Doctor debunks 7 myths about the emergency room

Ask the Expert

GREENVILLE, S.C. (WSPA) – Bon Secours St. Francis Emergency Room Physician Joshua Stanton says a common myth he hears about the emergency room is that the majority of people who come in are uninsured.

“Uninsured people really are only about 10% of the people who use the emergency department,” he said. “People really do worry about the bills.”

Another myth, he said, is that emergency medicine increases national healthcare costs.

“Only about 8 percent of healthcare dollars are spent on emergency medical care,” he explained.

The third myth he often hears is that coming to the emergency room increases your risk of contracting COVID-19, which he said is unlikely given the many precautions staff members take, including a stringent screening process, protocols to separate patients who show any symptoms of COVID-19 and frequent cleaning of rooms.

Next, Dr. Stanton said people often mistakenly believe that most emergency room visits are gruesome, traumatic accidents.

“The emergency room is not chalk full of motor vehicle accidents and gunshot wounds,” he said. “Forty to fifty percent are falls… such as falling from a tree or other accidents.”

Next, he said people often fear that wait times are longer than they are, but said wait times at Bon Secours St. Francis are generally between 30-40 minutes on a first-come-first-served basis, although priority is given to more serious conditions.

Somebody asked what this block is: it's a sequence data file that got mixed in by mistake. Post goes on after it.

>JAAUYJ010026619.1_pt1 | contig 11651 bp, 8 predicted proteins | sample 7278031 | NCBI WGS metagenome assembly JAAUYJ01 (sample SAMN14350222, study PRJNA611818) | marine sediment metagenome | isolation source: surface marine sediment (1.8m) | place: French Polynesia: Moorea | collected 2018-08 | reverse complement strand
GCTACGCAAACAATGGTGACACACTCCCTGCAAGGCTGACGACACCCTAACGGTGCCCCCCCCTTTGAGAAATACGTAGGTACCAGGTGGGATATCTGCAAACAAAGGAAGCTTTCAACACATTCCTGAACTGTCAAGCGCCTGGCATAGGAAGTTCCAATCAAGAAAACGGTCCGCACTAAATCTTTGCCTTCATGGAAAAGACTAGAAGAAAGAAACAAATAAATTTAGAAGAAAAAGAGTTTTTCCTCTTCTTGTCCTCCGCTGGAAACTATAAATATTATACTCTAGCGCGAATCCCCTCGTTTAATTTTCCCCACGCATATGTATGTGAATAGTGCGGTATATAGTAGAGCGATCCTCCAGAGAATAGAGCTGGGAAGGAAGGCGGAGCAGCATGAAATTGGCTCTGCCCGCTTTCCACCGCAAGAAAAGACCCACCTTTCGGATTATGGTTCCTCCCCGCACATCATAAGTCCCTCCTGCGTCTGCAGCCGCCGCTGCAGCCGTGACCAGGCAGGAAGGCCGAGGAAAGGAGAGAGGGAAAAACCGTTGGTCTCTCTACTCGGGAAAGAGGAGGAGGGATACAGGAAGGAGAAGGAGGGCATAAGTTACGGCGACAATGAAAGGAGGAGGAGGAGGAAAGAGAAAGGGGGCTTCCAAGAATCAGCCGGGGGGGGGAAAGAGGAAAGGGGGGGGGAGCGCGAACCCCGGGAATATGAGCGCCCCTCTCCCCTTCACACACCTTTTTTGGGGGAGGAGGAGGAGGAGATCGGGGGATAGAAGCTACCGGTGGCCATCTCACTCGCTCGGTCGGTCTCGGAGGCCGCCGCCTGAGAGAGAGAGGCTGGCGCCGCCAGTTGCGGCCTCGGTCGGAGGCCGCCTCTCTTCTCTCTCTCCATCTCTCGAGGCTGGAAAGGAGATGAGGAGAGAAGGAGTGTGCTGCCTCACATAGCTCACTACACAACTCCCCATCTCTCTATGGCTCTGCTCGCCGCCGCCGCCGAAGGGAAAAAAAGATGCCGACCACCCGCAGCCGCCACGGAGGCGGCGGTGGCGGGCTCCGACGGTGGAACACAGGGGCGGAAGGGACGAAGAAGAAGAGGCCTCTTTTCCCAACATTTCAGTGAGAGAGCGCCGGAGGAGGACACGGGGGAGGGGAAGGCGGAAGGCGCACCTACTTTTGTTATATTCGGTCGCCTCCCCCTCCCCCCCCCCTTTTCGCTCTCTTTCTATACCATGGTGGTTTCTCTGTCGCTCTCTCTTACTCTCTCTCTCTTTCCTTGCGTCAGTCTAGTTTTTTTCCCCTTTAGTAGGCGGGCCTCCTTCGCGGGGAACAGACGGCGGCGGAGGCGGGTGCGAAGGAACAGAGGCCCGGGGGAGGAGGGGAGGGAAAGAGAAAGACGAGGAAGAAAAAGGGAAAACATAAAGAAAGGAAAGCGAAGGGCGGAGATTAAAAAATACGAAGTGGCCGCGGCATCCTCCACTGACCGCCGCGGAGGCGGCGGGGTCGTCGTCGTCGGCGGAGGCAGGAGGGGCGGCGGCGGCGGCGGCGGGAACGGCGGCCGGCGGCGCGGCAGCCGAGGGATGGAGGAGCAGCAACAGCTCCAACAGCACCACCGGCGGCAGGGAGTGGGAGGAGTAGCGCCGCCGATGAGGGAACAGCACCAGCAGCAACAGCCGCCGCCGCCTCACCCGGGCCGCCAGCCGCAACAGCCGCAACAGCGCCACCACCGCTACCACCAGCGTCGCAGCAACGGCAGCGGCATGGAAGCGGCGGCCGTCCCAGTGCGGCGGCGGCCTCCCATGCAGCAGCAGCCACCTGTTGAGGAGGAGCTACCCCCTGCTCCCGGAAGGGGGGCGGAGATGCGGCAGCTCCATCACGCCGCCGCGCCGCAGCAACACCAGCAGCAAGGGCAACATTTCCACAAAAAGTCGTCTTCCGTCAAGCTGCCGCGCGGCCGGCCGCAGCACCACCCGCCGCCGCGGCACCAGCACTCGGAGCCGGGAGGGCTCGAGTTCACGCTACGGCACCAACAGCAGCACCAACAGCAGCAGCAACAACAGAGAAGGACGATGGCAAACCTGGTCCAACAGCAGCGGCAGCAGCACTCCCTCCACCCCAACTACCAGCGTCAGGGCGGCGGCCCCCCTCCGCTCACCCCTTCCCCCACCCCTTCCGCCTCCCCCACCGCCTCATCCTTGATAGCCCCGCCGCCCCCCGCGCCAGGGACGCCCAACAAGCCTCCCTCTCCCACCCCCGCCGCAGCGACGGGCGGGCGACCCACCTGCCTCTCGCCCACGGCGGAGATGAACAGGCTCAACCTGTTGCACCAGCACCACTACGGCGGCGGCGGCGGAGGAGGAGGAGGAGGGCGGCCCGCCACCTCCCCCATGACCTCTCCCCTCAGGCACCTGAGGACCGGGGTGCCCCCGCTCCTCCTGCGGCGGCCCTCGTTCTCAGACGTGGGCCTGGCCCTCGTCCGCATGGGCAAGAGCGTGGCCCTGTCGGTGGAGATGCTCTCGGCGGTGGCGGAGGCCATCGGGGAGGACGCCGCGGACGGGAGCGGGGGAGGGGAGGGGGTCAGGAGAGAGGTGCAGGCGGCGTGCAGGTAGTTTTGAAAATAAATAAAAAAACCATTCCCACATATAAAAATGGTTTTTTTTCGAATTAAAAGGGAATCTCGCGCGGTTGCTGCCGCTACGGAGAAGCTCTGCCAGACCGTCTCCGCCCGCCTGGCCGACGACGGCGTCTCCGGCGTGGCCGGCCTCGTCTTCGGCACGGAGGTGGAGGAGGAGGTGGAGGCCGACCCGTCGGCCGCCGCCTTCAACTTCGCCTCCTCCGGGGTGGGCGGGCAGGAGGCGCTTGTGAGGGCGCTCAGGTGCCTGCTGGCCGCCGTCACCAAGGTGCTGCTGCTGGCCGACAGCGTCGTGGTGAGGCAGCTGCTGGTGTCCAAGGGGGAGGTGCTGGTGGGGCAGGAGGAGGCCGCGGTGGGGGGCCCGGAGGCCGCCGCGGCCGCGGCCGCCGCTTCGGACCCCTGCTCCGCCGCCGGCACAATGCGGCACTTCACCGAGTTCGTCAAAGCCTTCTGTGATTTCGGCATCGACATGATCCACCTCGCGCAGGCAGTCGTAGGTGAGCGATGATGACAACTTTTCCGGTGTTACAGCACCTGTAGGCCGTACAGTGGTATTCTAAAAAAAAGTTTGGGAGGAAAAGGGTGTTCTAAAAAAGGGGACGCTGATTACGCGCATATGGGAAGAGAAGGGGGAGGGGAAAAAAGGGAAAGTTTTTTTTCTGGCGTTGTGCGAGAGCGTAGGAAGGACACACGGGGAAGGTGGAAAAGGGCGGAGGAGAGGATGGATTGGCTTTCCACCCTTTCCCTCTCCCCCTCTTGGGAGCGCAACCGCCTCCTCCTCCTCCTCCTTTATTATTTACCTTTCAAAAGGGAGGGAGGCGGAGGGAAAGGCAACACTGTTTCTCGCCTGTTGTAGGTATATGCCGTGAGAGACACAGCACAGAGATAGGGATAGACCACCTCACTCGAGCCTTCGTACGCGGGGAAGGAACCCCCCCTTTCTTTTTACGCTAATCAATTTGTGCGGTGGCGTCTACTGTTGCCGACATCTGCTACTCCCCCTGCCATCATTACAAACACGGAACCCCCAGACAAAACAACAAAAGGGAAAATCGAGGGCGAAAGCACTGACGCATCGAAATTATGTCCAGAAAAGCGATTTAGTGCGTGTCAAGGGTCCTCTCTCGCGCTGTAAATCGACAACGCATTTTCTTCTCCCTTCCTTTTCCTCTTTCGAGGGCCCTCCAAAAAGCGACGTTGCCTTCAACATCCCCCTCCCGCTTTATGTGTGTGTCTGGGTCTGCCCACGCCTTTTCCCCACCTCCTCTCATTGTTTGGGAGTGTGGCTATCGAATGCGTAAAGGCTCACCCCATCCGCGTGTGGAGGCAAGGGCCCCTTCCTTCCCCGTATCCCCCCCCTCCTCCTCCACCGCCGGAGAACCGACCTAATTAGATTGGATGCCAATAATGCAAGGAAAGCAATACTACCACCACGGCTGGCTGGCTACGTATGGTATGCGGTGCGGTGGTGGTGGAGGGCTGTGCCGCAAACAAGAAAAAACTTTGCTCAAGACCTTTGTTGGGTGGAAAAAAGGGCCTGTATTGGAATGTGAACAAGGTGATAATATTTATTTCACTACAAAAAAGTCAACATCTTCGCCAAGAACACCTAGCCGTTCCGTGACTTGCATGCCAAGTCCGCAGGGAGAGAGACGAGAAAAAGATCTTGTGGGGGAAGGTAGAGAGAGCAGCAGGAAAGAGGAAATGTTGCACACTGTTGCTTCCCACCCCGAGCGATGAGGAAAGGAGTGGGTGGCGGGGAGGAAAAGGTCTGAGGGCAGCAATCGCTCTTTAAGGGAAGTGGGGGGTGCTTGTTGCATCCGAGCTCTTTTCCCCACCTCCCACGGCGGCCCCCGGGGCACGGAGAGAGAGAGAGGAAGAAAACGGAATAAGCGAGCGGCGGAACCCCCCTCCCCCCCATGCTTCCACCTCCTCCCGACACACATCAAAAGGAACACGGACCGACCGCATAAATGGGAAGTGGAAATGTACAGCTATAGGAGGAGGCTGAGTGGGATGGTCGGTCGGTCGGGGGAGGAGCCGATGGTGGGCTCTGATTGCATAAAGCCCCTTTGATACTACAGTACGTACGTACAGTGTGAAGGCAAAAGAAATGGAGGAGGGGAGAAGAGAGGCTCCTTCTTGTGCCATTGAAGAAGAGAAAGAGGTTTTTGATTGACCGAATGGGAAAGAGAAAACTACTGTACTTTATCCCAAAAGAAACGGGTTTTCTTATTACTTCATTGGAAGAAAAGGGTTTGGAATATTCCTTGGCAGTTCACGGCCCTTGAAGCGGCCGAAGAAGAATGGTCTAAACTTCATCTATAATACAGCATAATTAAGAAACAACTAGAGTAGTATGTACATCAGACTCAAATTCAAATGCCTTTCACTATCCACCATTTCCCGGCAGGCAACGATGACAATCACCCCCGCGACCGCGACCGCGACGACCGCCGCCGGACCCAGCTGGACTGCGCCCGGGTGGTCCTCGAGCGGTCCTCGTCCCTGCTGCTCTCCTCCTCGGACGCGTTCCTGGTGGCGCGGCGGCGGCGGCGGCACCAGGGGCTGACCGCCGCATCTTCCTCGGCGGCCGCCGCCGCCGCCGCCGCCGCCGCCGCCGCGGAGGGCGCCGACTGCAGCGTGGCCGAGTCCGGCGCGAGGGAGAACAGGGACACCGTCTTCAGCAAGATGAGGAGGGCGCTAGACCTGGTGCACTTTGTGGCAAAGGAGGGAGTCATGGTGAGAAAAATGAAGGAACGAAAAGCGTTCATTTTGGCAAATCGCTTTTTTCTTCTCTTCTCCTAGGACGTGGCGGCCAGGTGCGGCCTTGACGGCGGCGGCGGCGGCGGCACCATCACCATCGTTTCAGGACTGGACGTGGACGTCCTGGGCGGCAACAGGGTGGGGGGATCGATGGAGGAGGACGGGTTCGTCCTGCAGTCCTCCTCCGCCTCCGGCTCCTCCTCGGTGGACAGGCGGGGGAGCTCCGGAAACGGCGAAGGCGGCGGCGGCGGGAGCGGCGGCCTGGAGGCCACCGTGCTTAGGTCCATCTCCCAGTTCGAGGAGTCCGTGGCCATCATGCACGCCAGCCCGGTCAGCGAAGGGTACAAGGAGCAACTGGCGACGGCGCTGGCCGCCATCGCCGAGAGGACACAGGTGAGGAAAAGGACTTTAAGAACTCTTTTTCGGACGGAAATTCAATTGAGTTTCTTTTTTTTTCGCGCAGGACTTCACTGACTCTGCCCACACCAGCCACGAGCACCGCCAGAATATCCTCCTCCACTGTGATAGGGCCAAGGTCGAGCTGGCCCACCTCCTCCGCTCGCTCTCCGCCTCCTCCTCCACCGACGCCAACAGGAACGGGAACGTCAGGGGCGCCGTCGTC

Another myth is that the emergency room is loud and hectic, like it is often portrayed in TV shows, which Stanton said is not the case. He explained that normally, the emergency room is quiet and calm, and patients are seen in an orderly fashion.

Finally, he said patients often expect to leave with a diagnosis rather than a referral to a specialist. He explained that the goal for physicians in the emergency room is to treat immediate needs, rule out life threatening issues, and move on to the next patient.

“My basic decision point is: are you stable enough to follow up with somebody as an outpatient or do you need to be stabilized further in the hospital?” he said.

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